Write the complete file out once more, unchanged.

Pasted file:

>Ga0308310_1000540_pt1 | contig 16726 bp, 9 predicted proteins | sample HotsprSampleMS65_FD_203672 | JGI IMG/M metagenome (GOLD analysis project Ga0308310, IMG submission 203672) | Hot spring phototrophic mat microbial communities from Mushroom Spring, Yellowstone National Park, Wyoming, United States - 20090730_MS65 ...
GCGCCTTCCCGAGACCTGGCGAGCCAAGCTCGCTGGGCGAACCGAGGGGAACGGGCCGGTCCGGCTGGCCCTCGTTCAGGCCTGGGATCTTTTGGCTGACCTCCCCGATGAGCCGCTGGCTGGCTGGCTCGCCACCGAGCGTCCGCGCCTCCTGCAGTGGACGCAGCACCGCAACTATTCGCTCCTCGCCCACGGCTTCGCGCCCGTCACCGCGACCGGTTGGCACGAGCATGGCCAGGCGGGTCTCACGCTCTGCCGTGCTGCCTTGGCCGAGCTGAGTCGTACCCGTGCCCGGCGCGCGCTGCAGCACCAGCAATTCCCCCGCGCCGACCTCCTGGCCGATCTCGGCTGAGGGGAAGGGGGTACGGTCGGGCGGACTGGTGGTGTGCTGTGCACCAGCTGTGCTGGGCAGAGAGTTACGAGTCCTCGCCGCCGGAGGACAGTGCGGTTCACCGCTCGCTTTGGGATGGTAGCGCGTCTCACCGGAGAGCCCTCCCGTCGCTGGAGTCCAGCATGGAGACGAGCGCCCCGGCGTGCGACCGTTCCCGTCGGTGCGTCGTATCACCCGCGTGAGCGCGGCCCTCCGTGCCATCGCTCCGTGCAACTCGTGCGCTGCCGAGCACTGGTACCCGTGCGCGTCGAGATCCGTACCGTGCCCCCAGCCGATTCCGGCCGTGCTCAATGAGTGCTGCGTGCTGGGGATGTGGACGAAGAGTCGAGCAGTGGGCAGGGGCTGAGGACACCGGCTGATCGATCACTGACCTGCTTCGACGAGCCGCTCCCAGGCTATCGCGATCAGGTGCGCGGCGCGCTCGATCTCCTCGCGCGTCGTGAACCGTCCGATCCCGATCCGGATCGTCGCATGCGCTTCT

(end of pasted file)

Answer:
>Ga0308310_1000540_pt1 | contig 16726 bp, 9 predicted proteins | sample HotsprSampleMS65_FD_203672 | JGI IMG/M metagenome (GOLD analysis project Ga0308310, IMG submission 203672) | Hot spring phototrophic mat microbial communities from Mushroom Spring, Yellowstone National Park, Wyoming, United States - 20090730_MS65 ...
GCGCCTTCCCGAGACCTGGCGAGCCAAGCTCGCTGGGCGAACCGAGGGGAACGGGCCGGTCCGGCTGGCCCTCGTTCAGGCCTGGGATCTTTTGGCTGACCTCCCCGATGAGCCGCTGGCTGGCTGGCTCGCCACCGAGCGTCCGCGCCTCCTGCAGTGGACGCAGCACCGCAACTATTCGCTCCTCGCCCACGGCTTCGCGCCCGTCACCGCGACCGGTTGGCACGAGCATGGCCAGGCGGGTCTCACGCTCTGCCGTGCTGCCTTGGCCGAGCTGAGTCGTACCCGTGCCCGGCGCGCGCTGCAGCACCAGCAATTCCCCCGCGCCGACCTCCTGGCCGATCTCGGCTGAGGGGAAGGGGGTACGGTCGGGCGGACTGGTGGTGTGCTGTGCACCAGCTGTGCTGGGCAGAGAGTTACGAGTCCTCGCCGCCGGAGGACAGTGCGGTTCACCGCTCGCTTTGGGATGGTAGCGCGTCTCACCGGAGAGCCCTCCCGTCGCTGGAGTCCAGCATGGAGACGAGCGCCCCGGCGTGCGACCGTTCCCGTCGGTGCGTCGTATCACCCGCGTGAGCGCGGCCCTCCGTGCCATCGCTCCGTGCAACTCGTGCGCTGCCGAGCACTGGTACCCGTGCGCGTCGAGATCCGTACCGTGCCCCCAGCCGATTCCGGCCGTGCTCAATGAGTGCTGCGTGCTGGGGATGTGGACGAAGAGTCGAGCAGTGGGCAGGGGCTGAGGACACCGGCTGATCGATCACTGACCTGCTTCGACGAGCCGCTCCCAGGCTATCGCGATCAGGTGCGCGGCGCGCTCGATCTCCTCGCGCGTCGTGAACCGTCCGATCCCGATCCGGATCGTCGCATGCGCTTCT